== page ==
Employees Who Work At Multiple Nursing Homes May Have Helped Spread The Coronavirus
SCOTT SIMON, HOST:
Nursing homes have been devastated by the coronavirus. More than 84,000 residents and staff of nursing homes and other long-term care facilities have died from COVID-19. A new study finds that people who work at multiple nursing homes may help spread the virus. But limiting health workers' jobs could hurt the very people that nursing homes rely on. Jackie Fortier at member station KPCC in Los Angeles reports.
JACKIE FORTIER, BYLINE: Martha Tapia works at two different nursing homes in Orange County, Calif., and she worries about bringing the coronavirus home to her granddaughter.
MARTHA TAPIA: I start work at 7, and I finish at 11.
FORTIER: That's 7 in the morning to 11 o'clock at night. Tapia is almost 60, and she works 64 hours a week. She's one of thousands of certified nursing assistants, who are predominantly women of color, who bathe, dress and feed the nation's fragile elderly.
TAPIA: We do everything for them.
FORTIER: At the nursing home where she works in the morning, she gets an N95 mask that she has to reuse and leave there. At her nursing home job in the afternoons, she only gets a blue surgical mask.
TAPIA: They say they cannot give us N95s.
FORTIER: Tapia tries to protect herself by buying her own N95 masks. She doesn't want to work at multiple nursing homes, but her Southern California rent is $2,200 a month.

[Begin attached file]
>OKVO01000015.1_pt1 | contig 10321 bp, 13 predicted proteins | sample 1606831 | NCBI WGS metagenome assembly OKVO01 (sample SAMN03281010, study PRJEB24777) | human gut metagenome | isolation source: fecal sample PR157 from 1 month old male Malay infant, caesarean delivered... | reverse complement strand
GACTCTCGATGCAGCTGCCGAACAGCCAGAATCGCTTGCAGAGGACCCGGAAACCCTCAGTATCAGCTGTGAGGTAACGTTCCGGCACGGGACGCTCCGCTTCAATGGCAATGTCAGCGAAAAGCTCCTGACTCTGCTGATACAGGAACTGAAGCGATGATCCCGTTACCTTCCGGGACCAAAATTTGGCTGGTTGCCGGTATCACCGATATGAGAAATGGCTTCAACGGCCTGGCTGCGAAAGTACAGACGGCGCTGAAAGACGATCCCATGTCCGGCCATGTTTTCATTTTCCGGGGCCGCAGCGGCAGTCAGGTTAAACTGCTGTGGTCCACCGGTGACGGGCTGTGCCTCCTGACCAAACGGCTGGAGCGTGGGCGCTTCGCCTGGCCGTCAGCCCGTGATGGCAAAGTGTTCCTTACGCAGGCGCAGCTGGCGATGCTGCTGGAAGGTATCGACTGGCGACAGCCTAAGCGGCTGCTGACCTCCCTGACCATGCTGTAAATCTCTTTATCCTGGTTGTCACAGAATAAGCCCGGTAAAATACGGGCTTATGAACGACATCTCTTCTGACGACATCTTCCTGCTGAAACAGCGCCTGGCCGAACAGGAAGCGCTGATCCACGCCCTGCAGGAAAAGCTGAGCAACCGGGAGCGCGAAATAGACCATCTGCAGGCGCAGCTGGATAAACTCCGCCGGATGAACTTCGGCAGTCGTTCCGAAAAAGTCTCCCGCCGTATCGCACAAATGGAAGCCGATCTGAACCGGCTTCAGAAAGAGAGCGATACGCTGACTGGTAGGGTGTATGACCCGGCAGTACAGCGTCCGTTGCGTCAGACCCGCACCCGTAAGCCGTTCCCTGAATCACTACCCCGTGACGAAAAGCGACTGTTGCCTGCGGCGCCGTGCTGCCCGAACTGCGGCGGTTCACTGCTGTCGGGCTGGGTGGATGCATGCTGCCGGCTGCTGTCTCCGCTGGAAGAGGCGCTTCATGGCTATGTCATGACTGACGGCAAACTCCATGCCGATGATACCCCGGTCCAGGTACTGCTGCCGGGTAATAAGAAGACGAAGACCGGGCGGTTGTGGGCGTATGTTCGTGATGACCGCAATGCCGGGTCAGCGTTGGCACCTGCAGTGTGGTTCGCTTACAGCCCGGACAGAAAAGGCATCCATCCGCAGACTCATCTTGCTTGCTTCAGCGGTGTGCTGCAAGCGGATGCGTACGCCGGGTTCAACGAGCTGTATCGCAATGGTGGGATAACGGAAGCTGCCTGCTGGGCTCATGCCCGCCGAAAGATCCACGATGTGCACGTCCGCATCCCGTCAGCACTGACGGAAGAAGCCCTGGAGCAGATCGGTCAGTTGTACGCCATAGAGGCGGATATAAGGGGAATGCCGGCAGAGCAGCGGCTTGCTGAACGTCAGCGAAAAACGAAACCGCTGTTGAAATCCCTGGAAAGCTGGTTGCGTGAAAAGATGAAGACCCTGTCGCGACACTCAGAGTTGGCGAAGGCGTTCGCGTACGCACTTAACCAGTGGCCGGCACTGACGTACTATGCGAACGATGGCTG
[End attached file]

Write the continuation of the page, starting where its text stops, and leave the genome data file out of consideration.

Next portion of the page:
TAPIA: I don't want to get sick, but we need to work. We need to eat. We need to pay rent.
FORTIER: In March, when the coronavirus began racing through nursing homes, the federal government banned visitors, but coronavirus infections kept spreading. UCLA professor Keith Chen tried to figure out why.
KEITH CHEN: The people who we can infer work in this nursing home - what other nursing homes do they work at?
FORTIER: Chen's study used anonymous cellphone data to help see the movements of people into and out of nursing homes. The data showed a lot of nursing home workers are, like Martha, working at more than one.
CHEN: When you learn that over 20 of your workers are also spending time in other nursing homes, that should be a real red flag.
FORTIER: Chen and his team found that on average, each nursing home is connected to seven other nursing homes. They also found the more shared workers a nursing home had, the more COVID-19 infections among the patients. UCLA professor Elisa Long also worked on the study.
ELISA LONG: There are some facilities in Florida, in New Jersey where they're sharing upwards of 50 to 100 workers. Again, this is over an 11-week time period, but that's a huge number of individuals that are moving between these facilities. All of these are potential sources of COVID transmission.
FORTIER: The California Association of Health Facilities represents most nursing homes in the state. In response to the study, the group said they can't prevent workers like Martha Tapia from taking jobs elsewhere, and they can't pay them more because California doesn't pay them enough through Medicaid. But Mike Dark doesn't buy that argument. He's an attorney that works on nursing home reform. And he says the state already tried paying nursing homes more in 2006.
MIKE DARK: That money tends to go into the pockets of the executives and the administrators who run these places.
FORTIER: Instead, he says regulators need to focus on the basics, especially in the roughly 100 California nursing homes with ongoing outbreaks.
DARK: Right now, there's poor access to PPE. There is still erratic compliance with things like hand-washing requirements.
FORTIER: And it's not just patients who are at risk. Nursing home workers, like Martha Tapia, are also contracting COVID-19. In California alone, 152 of them have died since the pandemic began.
For NPR News, I'm Jackie Fortier in Los Angeles.
SIMON: And this story comes from NPR's partnership with KPCC and Kaiser Health News.
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